Exceptional EA: Misadventures in Train Travel

Last month represented our first visit to Florida, which began in what must surely be one of the conference capitals of the continent: Orlando. Having consistently enjoyed train travel in the northeast States, Europe and the UK, we thought it would be nice to travel by rail from Orlando to Miami, rather than driving or flying. Hmm. The notion was sound in theory, but …

Have you ever embarked on travel, or a day, only to be met by a series of small, mostly insignificant indicators that plans will not unfold as intended?

The first hint came as we pulled up to the Orlando train station, which is of a vintage that afforded an appealing design. Even as we were exiting the car, though, we were greeted, as it were, in the parking lot by a man whose belongings suggested that he spent much of his time on the streets, rather than having the luxury of fussing over train misadventures.  Even as our driver strongly discouraged us from giving the man any cash, he aggressively approached us for money.

We made our way inside the compact and distinctly whiffy station,  where we were told without the blink of an eye that the train was delayed by 35 minutes.  All right. With more than an hour and a half to spare, it was back to fresh air and over to the luggage drop-off for us. Here, in contrast, we met with friendly service; this employee was very helpful and offered the suggestion that we might want to try one of the two or three small businesses across the street to kill time and enjoy  some light refreshments.

Waiting for the train

Waiting for the train

Luggage-free, we crossed paths again with the fellow we’d first met on arrival. Or, rather, he followed us across the street, becoming louder and even more vociferous with each step.  As we  reached the doorway of Lucy Bleuz, which turned out to be a great little cafe, he yelled out his doubts about someone’s masculinity and then crossed back to the lawn of the train station, which he promptly used as his own open air toilet.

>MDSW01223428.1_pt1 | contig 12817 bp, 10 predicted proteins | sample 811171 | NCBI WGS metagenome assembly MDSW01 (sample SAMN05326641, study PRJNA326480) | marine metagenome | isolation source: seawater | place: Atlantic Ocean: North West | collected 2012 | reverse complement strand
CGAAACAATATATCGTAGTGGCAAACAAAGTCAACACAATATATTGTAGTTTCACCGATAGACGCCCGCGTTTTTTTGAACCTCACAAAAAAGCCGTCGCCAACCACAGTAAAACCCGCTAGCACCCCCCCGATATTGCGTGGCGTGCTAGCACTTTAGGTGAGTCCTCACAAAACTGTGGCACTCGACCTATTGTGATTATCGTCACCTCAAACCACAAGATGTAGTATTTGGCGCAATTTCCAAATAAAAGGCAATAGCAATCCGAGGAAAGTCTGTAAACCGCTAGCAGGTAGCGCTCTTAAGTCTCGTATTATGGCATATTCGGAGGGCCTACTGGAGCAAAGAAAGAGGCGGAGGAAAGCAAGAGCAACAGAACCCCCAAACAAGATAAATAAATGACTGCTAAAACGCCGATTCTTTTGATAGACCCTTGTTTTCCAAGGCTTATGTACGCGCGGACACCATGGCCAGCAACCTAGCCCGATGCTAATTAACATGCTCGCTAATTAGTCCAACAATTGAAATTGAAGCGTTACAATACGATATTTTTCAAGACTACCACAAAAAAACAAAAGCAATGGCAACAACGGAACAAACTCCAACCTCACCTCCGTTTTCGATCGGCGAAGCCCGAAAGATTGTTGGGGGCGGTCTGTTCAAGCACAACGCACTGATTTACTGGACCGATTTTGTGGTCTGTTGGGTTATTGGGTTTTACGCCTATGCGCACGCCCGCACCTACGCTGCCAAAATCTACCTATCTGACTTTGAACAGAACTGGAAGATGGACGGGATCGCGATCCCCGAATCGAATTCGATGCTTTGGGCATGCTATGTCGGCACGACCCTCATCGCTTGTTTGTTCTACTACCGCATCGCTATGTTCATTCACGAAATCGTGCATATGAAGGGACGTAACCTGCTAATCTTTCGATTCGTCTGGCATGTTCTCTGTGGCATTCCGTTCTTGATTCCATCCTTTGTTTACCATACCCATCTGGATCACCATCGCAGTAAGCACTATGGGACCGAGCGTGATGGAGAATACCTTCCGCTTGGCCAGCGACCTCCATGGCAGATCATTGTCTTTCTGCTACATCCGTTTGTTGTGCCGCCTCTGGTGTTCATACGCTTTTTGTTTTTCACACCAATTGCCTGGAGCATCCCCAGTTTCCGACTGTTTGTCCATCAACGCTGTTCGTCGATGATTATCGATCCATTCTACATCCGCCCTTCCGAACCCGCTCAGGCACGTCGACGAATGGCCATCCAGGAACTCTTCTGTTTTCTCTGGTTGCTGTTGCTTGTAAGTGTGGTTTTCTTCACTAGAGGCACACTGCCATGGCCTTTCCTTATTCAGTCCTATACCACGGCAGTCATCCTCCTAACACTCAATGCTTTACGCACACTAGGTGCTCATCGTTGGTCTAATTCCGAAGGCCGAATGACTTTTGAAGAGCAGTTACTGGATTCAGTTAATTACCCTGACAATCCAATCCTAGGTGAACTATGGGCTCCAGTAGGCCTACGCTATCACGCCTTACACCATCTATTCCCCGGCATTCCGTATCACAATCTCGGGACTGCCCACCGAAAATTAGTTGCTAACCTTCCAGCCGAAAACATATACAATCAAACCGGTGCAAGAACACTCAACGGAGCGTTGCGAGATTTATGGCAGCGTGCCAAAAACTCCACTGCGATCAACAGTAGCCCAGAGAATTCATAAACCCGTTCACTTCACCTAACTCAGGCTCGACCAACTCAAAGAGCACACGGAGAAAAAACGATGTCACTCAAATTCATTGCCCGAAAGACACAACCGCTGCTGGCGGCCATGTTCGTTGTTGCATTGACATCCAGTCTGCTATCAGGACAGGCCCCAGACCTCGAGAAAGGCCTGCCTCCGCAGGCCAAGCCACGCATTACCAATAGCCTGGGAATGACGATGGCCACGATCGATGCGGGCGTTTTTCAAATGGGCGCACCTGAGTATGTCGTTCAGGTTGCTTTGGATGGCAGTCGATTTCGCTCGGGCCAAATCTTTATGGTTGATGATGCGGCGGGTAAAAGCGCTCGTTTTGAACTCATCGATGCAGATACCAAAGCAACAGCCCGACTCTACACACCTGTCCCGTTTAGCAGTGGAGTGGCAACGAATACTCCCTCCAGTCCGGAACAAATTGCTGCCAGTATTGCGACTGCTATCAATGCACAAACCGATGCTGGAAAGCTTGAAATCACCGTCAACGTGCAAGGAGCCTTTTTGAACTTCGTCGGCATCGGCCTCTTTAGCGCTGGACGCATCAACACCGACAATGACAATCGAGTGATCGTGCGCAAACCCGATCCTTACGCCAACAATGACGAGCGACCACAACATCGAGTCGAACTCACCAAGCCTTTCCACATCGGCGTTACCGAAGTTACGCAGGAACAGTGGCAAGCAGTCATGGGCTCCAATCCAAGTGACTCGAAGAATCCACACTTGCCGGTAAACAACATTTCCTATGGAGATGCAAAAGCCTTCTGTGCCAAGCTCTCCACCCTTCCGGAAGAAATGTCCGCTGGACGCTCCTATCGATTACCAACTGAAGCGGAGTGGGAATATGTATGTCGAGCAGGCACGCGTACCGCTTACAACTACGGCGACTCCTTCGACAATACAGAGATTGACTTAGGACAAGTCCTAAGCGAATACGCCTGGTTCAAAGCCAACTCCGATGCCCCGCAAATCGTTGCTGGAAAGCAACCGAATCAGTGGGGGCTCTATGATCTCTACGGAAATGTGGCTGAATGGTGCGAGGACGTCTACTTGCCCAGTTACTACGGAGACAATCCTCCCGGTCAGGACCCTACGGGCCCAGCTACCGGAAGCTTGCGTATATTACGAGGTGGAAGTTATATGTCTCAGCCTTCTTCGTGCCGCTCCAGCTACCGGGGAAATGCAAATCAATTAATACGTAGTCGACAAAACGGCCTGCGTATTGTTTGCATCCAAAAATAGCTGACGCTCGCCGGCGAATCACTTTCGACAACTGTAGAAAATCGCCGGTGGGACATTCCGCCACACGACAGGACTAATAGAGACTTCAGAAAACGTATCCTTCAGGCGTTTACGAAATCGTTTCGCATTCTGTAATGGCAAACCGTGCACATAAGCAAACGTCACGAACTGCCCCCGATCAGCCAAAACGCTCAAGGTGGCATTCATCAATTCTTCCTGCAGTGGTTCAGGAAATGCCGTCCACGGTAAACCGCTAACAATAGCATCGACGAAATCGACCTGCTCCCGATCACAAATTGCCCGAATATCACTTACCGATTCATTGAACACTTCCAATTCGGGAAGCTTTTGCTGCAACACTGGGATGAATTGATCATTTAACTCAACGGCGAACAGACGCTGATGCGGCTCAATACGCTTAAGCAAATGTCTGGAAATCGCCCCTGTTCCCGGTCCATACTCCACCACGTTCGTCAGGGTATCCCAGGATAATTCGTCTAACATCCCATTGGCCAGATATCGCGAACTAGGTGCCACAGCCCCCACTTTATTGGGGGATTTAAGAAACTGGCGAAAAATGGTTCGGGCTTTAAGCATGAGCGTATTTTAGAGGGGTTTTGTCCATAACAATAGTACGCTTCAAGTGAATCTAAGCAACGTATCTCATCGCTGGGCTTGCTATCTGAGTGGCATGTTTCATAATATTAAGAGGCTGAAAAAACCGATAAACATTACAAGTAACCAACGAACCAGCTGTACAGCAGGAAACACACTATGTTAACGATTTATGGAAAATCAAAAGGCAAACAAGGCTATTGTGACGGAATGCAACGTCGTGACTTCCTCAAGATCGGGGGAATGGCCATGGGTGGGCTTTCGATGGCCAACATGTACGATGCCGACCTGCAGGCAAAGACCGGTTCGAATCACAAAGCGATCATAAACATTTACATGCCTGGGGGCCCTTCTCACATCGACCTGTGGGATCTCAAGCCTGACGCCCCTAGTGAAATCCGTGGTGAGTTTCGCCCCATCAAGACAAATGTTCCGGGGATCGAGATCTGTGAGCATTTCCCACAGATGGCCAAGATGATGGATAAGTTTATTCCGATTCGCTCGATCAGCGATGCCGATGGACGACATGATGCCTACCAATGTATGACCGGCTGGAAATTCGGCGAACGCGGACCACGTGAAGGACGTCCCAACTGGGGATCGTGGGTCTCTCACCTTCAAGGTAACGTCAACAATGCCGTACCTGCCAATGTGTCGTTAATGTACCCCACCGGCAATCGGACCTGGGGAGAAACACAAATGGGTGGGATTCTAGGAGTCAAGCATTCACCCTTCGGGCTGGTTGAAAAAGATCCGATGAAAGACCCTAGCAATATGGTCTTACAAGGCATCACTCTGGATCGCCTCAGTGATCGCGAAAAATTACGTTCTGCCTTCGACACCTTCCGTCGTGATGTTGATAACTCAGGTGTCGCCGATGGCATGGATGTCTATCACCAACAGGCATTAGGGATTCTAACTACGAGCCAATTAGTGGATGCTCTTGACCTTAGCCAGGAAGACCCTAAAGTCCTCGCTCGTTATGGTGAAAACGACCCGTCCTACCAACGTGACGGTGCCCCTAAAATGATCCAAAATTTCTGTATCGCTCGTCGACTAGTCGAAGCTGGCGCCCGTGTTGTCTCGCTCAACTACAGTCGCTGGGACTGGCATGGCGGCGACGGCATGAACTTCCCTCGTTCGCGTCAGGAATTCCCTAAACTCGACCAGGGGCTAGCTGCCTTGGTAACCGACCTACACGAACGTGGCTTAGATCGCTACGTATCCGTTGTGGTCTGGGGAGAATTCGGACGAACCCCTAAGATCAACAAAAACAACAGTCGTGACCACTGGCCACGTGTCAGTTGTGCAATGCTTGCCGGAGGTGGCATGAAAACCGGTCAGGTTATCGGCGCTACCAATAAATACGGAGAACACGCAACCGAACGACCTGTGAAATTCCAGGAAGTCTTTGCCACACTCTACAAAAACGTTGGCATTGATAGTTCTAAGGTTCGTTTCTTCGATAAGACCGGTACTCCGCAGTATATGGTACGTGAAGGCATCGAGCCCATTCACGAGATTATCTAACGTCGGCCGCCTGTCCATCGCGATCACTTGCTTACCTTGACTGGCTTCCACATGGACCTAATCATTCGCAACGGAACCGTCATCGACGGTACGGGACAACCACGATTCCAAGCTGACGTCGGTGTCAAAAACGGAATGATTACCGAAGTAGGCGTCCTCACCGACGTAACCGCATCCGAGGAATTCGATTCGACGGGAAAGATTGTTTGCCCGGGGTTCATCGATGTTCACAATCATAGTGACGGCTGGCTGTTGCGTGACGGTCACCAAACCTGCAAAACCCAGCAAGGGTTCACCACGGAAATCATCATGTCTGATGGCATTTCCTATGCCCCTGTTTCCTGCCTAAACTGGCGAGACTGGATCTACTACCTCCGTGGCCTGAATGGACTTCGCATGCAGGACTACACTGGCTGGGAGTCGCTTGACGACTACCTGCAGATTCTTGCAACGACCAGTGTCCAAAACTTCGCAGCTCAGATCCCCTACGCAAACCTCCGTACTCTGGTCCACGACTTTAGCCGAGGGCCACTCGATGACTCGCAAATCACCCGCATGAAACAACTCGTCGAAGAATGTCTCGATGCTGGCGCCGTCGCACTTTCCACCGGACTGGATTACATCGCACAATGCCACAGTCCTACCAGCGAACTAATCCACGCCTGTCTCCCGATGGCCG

Lucy Bleuz marked the high point of our travel day.

The atmosphere inside Lucy Bleuz was a welcome reprieve; the host was gracious and efficient, and the food and music were appealing. Here, in old Orlando, we were a world away from the manufactured perfection of the convention district, and learned about imminent work on gentrification of the street. We later learned that the train station is in the immediate vicinity of what is increasingly becoming a centre for medical facilities and services.  I suspect that all this gentrification will enhance travellers’ experiences, with the double edged sword that it may further disadvantage or dislocate any street people who could benefit – as can those in our city – from health services, food and shelter.

We could loiter over a light lunch and refreshing lemonade only so long without overstaying our welcome, though,  and so it was back to the train station and an outdoor bench along the track for us.  When the train did pull in, there was a change in plans and all the Miami-bound travellers were directed to the far end of the track, to cross over the rails and board the train from the other side.

We quickly abandoned the seats assigned us, given the garbage left behind by previous passengers. That was just as well since, as a nearby traveller told us, those seats had been occupied all the way from NYC by an Orlando-and theme park-bound family, the youngest of whom had unfortunately left his most recent meal on the floor in front of the seat.

A bright spot along the train ride south

A bright spot along the train ride south

I digress, though; not long after, the train began rolling southward, and  we settled in for a pleasant ride – only to receive a rude awakening on arriving in Miami at dusk,  at one of two train stations in that fine city. Mea culpa; I’d neglected to do my homework on the area. It turned out that some cabbies are less than enthusiastic about cruising over to this particular train station after dark.

The savvy travellers among us who’d not checked their luggage strolled off the train and directly into the half dozen or so cabs that were station-side. When those of us who had checked our luggage emerged from the station moments later, though, we were met by an empty roadway and no sign of transportation. I popped back into the station,  asked the luggage attendant to call for 10 or so cabs, and returned outdoors to wait.

Roughly 30 minutes after arriving in Orlando, with no cab in sight, I asked the staffer about public transit options and she helpfully offered some options that involved a couple of transfers and, unfortunately, what sounded like another 40 or 50 minutes of travel with suitcases in tow.  I phoned our hotel, and was grateful for advice against people who were transparently touristas hopping onto a bus in the dark in this particular neighbourhood.